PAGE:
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The skin sheds dead cells from its surface every hour of every day, which then become part of the dust you see in the environment. These discarded cells are replaced by new ones that rise to the top from the deeper skin layers.
It takes 2–4 weeks for the entire superficial layer of the skin to be regenerated this way, but the process is barely noticeable since the sloughed-off cells are too minuscule to be observed.
But a number of factors can accelerate this cycle such that you start shedding excessive skin cells at once. This will manifest in the form of skin flaking and peeling, which are quite noticeable and irritating.
Common triggers for skin peeling include medications, weather, dehydration, underlying illnesses, and cosmetic products, among many others. This article will shed light on some of the major culprits behind skin peeling, common treatment modalities to address it, and complications associated with it.
Skin Regeneration Process
To understand the skin regeneration process, you must first understand the structure of the skin. It is basically composed of three layers:
- Epidermis – the outermost layer
- Dermis – the middle layer
- Hypodermis – the deepest layer of subcutaneous fat
The epidermis is further divided into the following five layers from the most exterior to the innermost:
- Stratum corneum
- Stratum lucidum
- Stratum granulosum
- Stratum spinosum
- Stratum basale
The worn-out epithelial or skin cells are concentrated in the stratum corneum, but they do not originate there.
The deepest layer of the epidermis, called the stratum basale, produces living epithelial cells that travel upward to the stratum granulosum, where they become keratinized. This means that their nucleus is replaced by a skin protein called keratin.
Keratinized cells have a dead, hard, and impervious surface that allows them to form a strong barrier between the outside world and the internal organs. The skin, hair, and nails are all made of keratinized cells. These cells migrate to the outermost layer and are gradually sloughed off into the environment.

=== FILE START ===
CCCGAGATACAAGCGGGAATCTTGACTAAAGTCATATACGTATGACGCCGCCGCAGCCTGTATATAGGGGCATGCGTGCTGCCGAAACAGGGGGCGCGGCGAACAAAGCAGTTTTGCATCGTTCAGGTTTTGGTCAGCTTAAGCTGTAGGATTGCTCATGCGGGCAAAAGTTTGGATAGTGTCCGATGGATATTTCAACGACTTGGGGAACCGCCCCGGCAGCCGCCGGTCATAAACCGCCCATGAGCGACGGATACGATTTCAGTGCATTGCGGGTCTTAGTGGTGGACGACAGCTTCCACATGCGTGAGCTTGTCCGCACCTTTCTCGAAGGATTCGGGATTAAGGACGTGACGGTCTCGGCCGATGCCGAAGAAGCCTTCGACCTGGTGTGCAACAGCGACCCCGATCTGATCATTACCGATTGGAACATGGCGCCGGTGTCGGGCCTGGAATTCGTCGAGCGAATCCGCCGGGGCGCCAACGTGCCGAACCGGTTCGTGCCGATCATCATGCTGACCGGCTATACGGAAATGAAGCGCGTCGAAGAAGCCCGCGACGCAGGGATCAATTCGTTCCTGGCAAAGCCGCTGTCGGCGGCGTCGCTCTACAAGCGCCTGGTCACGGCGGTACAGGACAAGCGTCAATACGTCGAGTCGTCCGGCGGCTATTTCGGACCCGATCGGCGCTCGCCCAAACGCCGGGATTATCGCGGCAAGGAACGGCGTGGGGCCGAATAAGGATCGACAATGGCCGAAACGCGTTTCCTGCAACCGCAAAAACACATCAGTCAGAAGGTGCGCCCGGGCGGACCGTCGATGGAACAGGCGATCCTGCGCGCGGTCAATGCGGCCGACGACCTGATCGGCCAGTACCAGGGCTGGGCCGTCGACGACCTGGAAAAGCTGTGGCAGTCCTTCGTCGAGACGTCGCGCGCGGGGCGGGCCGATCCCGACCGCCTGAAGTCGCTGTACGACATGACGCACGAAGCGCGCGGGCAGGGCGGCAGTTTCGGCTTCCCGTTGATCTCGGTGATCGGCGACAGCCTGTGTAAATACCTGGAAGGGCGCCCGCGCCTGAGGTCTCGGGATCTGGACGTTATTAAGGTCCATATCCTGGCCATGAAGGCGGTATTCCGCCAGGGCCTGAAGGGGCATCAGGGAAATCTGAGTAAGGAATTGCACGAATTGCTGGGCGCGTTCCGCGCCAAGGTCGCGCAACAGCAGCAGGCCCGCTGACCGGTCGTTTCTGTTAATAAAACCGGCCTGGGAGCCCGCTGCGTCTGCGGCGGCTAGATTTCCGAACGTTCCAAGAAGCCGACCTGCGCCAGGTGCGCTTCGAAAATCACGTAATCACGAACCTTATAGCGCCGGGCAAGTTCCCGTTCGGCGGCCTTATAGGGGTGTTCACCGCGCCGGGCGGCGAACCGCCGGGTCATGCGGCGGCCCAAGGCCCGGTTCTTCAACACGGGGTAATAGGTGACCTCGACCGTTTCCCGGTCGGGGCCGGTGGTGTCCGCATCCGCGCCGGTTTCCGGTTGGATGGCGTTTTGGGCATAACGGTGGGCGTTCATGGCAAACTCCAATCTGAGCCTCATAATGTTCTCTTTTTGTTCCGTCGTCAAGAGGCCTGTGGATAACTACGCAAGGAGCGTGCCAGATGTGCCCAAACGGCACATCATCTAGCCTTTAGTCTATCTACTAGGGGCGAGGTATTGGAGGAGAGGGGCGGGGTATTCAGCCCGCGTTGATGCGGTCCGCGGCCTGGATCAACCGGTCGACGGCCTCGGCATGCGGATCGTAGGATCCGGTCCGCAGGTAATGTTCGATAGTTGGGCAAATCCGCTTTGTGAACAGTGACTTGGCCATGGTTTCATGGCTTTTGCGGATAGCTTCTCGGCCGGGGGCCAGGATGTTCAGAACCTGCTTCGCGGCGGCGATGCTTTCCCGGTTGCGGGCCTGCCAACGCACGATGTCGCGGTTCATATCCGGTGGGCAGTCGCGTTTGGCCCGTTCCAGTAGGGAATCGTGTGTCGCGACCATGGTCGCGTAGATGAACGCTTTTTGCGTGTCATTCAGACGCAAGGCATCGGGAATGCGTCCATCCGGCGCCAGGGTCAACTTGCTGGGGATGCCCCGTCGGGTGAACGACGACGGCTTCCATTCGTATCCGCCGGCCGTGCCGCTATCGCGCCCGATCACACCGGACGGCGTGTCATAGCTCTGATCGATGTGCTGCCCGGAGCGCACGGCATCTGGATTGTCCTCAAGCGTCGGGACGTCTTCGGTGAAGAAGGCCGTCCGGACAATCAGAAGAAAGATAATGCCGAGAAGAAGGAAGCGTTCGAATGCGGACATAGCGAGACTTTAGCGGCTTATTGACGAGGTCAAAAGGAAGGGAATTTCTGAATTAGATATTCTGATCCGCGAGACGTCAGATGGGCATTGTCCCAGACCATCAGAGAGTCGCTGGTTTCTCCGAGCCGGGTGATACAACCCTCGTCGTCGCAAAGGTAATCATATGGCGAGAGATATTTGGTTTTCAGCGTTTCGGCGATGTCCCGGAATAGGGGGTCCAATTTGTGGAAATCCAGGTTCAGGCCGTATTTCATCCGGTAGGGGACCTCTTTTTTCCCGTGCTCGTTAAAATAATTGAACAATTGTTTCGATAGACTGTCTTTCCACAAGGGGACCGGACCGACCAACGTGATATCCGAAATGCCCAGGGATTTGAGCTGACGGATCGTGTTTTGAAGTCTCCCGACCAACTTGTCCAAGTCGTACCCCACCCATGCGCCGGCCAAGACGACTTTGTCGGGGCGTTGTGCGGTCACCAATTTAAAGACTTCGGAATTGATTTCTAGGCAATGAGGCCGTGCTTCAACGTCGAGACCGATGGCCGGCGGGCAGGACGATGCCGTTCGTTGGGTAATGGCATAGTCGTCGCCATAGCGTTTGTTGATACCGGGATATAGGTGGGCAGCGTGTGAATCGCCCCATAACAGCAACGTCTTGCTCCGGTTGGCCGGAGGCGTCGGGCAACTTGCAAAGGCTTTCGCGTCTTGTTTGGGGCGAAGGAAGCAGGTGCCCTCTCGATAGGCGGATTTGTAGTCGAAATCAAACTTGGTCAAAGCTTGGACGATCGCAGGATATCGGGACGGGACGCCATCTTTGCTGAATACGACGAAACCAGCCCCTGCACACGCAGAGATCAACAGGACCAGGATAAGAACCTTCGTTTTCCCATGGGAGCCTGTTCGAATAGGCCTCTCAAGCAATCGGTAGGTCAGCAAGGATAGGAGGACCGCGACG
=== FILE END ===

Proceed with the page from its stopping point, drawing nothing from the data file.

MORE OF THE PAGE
Causes of Peeling Skin
Skin peeling can be the result of one or more of the following factors:
- Staying in the sun for too long without wearing protective clothing or sunscreen will allow the UV rays to do considerable damage to your skin cells right to their very DNA. This makes your skin age faster (photoaging) and makes you more prone to skin peeling. (1) In fact, unprotected sun exposure during peak hours (10 a.m. to 4 p.m.) can burn your skin, which will then peel away.
- Excessive exposure to dry winds can dehydrate your skin and induce or aggravate skin peeling.
- Naturally dry skin often has a problem of skin peeling.
- Allergies that trigger allergic contact dermatitis can cause your skin to become dry and flaky and eventually peel.
- This problem can stem from underlying medical conditions (such as hypothyroidism), disorders affecting the skin (such as eczema, psoriasis, (2) exfoliative keratolysis, and ichthyosis), skin infections (such as ringworm, athlete’s foot, and cellulitis), dermatitis (such as seborrheic dermatitis), some types of cancers, and rare genetic skin disorders (such as peeling skin syndrome). (3)
- Medications for blood pressure or seizure, penicillin, chemotherapy, and other drugs can also induce skin dryness and peeling as a side effect.
- Skin peeling can also be a sign of a weakened immune system.
- Nutritional deficiencies (4) such as niacin deficiency can make your skin dry and flaky.
- Using cosmetics or skin products that contain harsh chemicals, such as parabens (fragrant-producing agents), isopropyl/propyl/propanol/ethanol alcohol, formaldehydes, and sulfates, can irritate and dry out your skin over time.
- Some cosmetic procedures have an after-effect that may leave your skin dry.
- Exposing your skin to water with a high concentration of mineral ions such as chlorides and fluorides can cause dry and peeling skin, which is especially a problem for swimmers.